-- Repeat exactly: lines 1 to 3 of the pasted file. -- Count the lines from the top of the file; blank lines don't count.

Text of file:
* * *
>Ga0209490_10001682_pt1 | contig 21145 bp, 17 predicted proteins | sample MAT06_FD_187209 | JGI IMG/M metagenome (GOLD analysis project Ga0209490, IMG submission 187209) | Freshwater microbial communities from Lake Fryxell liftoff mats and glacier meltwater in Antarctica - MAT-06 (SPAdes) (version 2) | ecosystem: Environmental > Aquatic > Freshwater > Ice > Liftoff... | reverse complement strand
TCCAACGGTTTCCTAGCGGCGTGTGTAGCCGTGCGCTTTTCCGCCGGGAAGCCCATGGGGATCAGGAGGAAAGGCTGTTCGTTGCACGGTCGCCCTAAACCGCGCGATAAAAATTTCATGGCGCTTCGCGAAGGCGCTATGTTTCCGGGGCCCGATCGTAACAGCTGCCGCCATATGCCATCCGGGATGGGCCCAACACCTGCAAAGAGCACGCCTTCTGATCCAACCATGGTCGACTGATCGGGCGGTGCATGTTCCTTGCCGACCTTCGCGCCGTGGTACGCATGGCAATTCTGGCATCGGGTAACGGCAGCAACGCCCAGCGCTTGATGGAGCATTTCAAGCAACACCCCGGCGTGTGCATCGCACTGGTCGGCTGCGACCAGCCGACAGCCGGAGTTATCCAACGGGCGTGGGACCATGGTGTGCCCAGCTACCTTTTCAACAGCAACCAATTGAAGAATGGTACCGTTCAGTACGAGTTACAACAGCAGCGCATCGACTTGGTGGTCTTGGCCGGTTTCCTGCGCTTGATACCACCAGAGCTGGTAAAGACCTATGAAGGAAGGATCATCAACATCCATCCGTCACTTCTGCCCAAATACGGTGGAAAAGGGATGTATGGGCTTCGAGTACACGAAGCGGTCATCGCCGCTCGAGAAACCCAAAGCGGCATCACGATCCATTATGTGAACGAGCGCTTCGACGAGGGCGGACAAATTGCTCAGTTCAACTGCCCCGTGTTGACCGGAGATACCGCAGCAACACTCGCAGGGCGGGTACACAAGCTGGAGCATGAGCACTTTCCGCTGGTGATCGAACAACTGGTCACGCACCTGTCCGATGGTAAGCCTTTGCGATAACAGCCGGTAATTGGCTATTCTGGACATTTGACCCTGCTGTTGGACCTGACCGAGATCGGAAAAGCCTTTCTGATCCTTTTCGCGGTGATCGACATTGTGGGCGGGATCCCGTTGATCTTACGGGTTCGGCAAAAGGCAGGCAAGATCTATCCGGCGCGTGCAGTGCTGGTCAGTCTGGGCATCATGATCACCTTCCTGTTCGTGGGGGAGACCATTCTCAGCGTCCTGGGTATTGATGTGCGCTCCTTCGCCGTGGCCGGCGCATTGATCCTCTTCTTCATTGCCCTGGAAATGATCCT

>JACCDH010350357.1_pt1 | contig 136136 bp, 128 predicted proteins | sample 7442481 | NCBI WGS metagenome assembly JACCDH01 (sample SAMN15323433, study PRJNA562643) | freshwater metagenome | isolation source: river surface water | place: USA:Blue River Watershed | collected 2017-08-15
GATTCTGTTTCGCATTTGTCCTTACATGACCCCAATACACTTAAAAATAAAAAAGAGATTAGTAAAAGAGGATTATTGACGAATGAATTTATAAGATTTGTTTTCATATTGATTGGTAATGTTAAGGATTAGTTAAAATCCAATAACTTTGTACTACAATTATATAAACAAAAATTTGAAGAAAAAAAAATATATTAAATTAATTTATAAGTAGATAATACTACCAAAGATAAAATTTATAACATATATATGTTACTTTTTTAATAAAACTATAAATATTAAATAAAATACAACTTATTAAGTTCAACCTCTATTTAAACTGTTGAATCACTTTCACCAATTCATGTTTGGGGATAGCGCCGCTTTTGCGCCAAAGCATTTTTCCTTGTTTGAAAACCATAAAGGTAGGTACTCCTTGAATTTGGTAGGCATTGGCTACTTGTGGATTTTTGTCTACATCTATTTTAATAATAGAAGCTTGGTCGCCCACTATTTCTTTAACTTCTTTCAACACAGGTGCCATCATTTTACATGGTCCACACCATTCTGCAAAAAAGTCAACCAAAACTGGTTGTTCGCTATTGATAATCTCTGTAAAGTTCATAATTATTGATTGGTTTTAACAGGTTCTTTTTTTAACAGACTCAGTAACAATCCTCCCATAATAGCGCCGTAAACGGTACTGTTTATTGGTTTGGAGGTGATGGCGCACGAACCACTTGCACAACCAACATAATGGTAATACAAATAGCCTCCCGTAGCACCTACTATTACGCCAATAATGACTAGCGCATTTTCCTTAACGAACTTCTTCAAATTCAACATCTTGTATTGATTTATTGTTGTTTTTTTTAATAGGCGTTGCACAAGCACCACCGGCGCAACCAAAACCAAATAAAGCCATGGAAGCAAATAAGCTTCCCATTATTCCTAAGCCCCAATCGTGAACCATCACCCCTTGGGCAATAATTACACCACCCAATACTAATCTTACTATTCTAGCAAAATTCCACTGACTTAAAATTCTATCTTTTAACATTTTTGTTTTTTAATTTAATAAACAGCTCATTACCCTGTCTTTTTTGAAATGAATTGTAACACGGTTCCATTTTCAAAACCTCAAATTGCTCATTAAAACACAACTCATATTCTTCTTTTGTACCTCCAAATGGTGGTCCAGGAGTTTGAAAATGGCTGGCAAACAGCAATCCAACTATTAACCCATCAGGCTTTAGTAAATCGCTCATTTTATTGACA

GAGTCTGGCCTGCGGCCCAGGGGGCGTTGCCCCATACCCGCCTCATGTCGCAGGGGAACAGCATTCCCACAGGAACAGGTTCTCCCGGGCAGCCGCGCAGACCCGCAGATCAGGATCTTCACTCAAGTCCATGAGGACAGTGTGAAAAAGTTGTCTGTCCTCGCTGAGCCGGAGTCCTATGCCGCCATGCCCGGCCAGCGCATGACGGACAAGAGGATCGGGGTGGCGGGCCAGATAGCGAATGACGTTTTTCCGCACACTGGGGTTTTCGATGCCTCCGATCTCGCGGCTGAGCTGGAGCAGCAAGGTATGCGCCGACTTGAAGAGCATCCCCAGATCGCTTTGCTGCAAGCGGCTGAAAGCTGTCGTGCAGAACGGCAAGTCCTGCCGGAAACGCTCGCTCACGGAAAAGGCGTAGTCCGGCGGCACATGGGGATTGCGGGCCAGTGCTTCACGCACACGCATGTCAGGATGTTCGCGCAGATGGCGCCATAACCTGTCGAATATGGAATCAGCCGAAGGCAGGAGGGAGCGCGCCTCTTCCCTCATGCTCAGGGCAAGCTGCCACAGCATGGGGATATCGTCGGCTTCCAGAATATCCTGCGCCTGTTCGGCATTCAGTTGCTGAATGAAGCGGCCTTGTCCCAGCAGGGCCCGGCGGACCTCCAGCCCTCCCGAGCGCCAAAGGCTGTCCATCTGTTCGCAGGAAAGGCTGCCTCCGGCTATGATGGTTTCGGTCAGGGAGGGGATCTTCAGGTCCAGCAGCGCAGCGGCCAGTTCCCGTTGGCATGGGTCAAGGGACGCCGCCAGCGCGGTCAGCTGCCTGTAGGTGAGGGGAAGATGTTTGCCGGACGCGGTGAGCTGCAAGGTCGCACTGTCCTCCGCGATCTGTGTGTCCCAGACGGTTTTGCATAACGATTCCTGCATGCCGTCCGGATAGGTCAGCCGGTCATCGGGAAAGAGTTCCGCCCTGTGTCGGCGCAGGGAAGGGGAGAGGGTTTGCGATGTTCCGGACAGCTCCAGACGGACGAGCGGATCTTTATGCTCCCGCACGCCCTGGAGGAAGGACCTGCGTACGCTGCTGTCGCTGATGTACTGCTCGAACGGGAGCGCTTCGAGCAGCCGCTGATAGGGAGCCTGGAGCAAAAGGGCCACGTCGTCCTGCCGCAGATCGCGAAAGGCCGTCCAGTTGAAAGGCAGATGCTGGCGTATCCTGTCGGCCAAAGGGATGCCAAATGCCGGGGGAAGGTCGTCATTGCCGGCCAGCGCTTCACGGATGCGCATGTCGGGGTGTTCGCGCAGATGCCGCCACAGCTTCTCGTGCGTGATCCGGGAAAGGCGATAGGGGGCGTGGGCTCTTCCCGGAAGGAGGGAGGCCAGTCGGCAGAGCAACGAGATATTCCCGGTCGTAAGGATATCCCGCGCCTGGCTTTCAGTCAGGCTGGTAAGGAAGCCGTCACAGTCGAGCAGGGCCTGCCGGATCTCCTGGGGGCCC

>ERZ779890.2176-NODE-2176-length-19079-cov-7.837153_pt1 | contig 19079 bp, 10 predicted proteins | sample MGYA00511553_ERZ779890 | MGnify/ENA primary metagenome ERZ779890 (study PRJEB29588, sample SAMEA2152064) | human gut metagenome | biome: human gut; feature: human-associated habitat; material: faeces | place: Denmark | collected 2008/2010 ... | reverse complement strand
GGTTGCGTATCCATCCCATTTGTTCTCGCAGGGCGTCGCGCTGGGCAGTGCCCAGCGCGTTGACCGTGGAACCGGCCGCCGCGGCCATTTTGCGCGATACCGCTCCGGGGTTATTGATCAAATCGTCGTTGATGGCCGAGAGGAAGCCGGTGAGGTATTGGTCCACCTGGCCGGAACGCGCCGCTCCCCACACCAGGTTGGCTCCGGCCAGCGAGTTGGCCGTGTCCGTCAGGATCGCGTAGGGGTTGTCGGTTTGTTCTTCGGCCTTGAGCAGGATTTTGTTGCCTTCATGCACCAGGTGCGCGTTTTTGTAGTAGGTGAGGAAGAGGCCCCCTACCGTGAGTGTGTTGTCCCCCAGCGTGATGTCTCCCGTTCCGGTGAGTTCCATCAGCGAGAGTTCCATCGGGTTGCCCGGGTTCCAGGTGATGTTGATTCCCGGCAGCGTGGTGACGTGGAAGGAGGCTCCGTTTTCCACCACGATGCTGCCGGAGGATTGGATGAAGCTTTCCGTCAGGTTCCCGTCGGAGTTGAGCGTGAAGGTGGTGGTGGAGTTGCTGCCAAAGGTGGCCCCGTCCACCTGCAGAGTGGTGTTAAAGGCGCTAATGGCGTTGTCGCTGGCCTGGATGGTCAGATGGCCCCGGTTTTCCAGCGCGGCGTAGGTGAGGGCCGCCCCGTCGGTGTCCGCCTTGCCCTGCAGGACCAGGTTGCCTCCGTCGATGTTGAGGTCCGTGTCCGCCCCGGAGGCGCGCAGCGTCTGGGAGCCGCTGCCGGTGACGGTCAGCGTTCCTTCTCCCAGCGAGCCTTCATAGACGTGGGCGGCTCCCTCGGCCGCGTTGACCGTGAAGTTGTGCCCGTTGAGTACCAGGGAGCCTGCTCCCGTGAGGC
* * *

>Ga0209490_10001682_pt1 | contig 21145 bp, 17 predicted proteins | sample MAT06_FD_187209 | JGI IMG/M metagenome (GOLD analysis project Ga0209490, IMG submission 187209) | Freshwater microbial communities from Lake Fryxell liftoff mats and glacier meltwater in Antarctica - MAT-06 (SPAdes) (version 2) | ecosystem: Environmental > Aquatic > Freshwater > Ice > Liftoff... | reverse complement strand
TCCAACGGTTTCCTAGCGGCGTGTGTAGCCGTGCGCTTTTCCGCCGGGAAGCCCATGGGGATCAGGAGGAAAGGCTGTTCGTTGCACGGTCGCCCTAAACCGCGCGATAAAAATTTCATGGCGCTTCGCGAAGGCGCTATGTTTCCGGGGCCCGATCGTAACAGCTGCCGCCATATGCCATCCGGGATGGGCCCAACACCTGCAAAGAGCACGCCTTCTGATCCAACCATGGTCGACTGATCGGGCGGTGCATGTTCCTTGCCGACCTTCGCGCCGTGGTACGCATGGCAATTCTGGCATCGGGTAACGGCAGCAACGCCCAGCGCTTGATGGAGCATTTCAAGCAACACCCCGGCGTGTGCATCGCACTGGTCGGCTGCGACCAGCCGACAGCCGGAGTTATCCAACGGGCGTGGGACCATGGTGTGCCCAGCTACCTTTTCAACAGCAACCAATTGAAGAATGGTACCGTTCAGTACGAGTTACAACAGCAGCGCATCGACTTGGTGGTCTTGGCCGGTTTCCTGCGCTTGATACCACCAGAGCTGGTAAAGACCTATGAAGGAAGGATCATCAACATCCATCCGTCACTTCTGCCCAAATACGGTGGAAAAGGGATGTATGGGCTTCGAGTACACGAAGCGGTCATCGCCGCTCGAGAAACCCAAAGCGGCATCACGATCCATTATGTGAACGAGCGCTTCGACGAGGGCGGACAAATTGCTCAGTTCAACTGCCCCGTGTTGACCGGAGATACCGCAGCAACACTCGCAGGGCGGGTACACAAGCTGGAGCATGAGCACTTTCCGCTGGTGATCGAACAACTGGTCACGCACCTGTCCGATGGTAAGCCTTTGCGATAACAGCCGGTAATTGGCTATTCTGGACATTTGACCCTGCTGTTGGACCTGACCGAGATCGGAAAAGCCTTTCTGATCCTTTTCGCGGTGATCGACATTGTGGGCGGGATCCCGTTGATCTTACGGGTTCGGCAAAAGGCAGGCAAGATCTATCCGGCGCGTGCAGTGCTGGTCAGTCTGGGCATCATGATCACCTTCCTGTTCGTGGGGGAGACCATTCTCAGCGTCCTGGGTATTGATGTGCGCTCCTTCGCCGTGGCCGGCGCATTGATCCTCTTCTTCATTGCCCTGGAAATGATCCT

>JACCDH010350357.1_pt1 | contig 136136 bp, 128 predicted proteins | sample 7442481 | NCBI WGS metagenome assembly JACCDH01 (sample SAMN15323433, study PRJNA562643) | freshwater metagenome | isolation source: river surface water | place: USA:Blue River Watershed | collected 2017-08-15